I’m not particularly happy to be writing my third column in five months bearing the title ‘Vaccination Frustration.’ But y’all, the hits just keep on coming.
I wrote the first iteration of Vaccination Frustration (we’ll call it ‘VF Classic’) in early March, when I had finally scored Covid vaccination appointments after an irksome week that I described as follows:
Remember that time you spent six hours chained to your computer, refreshing the screen over and over again, desperately seeking tickets to see your favorite band in concert, only to learn they’d sold out two minutes after going on sale? Then you heard there would be more tickets available at some later time, but nobody could say when? Then a friend of a friend told you about another website where tickets might also become available? And there were rumors about ways to “hack” yet another website? Now, expand that six-hour experience to five days, several “friends of friends,” and copious different screens that need constant refreshing …
Just two months later, I was compelled to pen Vaccination Frustration: The Sequel, because the tables had turned dramatically, and I was newly irritated. “We’ve now got plenty of vaccines on hand,” I wrote then, “but hardly anybody wants them. After an initial stampede to get the shots, a decided nonchalance – even reluctance – has set in.”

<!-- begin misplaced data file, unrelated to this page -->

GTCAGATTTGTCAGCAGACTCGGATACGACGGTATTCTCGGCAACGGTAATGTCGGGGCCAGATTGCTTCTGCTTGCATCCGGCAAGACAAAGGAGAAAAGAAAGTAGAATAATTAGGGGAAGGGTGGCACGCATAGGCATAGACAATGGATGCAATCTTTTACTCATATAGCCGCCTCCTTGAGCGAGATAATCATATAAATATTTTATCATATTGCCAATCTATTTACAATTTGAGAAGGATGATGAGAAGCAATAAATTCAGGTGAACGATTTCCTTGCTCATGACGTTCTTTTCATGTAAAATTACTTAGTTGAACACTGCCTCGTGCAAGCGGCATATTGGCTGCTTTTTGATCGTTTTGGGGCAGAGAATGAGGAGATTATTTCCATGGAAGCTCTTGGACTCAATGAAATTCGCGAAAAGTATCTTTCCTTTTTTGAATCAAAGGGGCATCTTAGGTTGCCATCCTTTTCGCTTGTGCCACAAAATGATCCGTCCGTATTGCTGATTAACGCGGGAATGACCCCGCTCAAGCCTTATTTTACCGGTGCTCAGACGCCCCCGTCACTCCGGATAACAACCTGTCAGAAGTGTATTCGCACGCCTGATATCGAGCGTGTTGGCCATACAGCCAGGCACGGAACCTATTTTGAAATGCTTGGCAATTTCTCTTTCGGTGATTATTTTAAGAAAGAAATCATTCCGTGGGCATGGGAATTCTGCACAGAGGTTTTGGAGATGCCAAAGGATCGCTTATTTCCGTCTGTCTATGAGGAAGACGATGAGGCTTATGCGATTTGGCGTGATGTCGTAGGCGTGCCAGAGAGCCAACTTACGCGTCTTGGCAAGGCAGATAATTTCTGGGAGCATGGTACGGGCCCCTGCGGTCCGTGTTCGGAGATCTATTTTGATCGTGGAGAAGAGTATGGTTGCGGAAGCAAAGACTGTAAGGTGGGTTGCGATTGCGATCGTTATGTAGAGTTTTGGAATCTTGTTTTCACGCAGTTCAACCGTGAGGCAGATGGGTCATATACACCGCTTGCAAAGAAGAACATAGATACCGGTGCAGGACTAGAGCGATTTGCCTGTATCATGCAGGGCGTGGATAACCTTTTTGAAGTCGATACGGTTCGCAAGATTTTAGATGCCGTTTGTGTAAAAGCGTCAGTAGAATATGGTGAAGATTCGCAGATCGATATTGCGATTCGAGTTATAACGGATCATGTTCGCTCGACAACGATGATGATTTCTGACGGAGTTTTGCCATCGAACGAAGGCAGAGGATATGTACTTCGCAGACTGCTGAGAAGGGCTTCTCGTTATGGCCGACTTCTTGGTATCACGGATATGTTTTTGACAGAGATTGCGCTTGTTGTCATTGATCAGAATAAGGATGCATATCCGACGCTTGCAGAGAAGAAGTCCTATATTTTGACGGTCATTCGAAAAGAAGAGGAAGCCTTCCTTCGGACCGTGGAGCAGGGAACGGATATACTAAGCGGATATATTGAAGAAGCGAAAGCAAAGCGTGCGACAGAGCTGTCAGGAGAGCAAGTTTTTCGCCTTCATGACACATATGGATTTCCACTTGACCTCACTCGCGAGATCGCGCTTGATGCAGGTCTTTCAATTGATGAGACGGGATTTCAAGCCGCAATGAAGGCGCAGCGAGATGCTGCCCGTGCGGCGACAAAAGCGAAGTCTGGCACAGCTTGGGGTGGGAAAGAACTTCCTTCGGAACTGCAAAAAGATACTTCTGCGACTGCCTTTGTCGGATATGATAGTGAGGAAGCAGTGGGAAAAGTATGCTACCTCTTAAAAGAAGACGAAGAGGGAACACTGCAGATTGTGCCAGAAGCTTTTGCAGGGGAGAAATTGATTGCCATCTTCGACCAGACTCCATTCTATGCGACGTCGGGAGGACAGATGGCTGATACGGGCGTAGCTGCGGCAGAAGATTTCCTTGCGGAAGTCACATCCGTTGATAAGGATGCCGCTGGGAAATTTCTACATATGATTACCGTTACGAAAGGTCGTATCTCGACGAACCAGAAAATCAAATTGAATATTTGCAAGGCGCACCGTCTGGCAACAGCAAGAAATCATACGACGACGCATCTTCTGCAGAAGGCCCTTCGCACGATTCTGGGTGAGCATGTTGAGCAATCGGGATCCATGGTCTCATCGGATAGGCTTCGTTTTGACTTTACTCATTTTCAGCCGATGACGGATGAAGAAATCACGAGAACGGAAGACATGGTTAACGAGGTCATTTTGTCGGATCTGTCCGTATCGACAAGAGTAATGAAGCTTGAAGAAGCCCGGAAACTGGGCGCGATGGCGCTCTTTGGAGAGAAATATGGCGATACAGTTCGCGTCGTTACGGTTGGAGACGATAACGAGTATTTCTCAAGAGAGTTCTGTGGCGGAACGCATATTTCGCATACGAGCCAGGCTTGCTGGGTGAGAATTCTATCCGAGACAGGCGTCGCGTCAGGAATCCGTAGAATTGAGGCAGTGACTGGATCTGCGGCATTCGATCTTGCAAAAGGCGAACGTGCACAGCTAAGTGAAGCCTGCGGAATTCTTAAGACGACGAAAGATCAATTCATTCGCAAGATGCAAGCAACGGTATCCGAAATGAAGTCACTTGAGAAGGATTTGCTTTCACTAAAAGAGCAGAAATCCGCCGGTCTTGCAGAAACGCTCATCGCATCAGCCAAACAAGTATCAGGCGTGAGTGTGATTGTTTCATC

That was back in May, and at the time, lots of people on social media were asking: Why is this a problem? To vax or not to vax should be a personal decision. It’s a free country, right?
I’m as freedom-loving as the next guy – maybe more, since I’m naturally ornery – but I figure freedom’s not worth much when you’re sick, and even less when you’re dead, and this freedom-loving ornery cuss was fed-up with masking and social distancing and feeling anything but free. So I responded with a passage from a CNN article I’d just read:
“The longer a virus circulates among unvaccinated people, the more opportunities it has to mutate,” wrote Holly Yon. “And if the mutations are significant, they can lead to more problematic variants – including some that could partially or fully escape vaccine protection. So the key to ending this pandemic isn’t just getting vaccinated. It’s getting vaccinated as soon as possible, before the virus mutates into variants that we can’t control with our current vaccines.”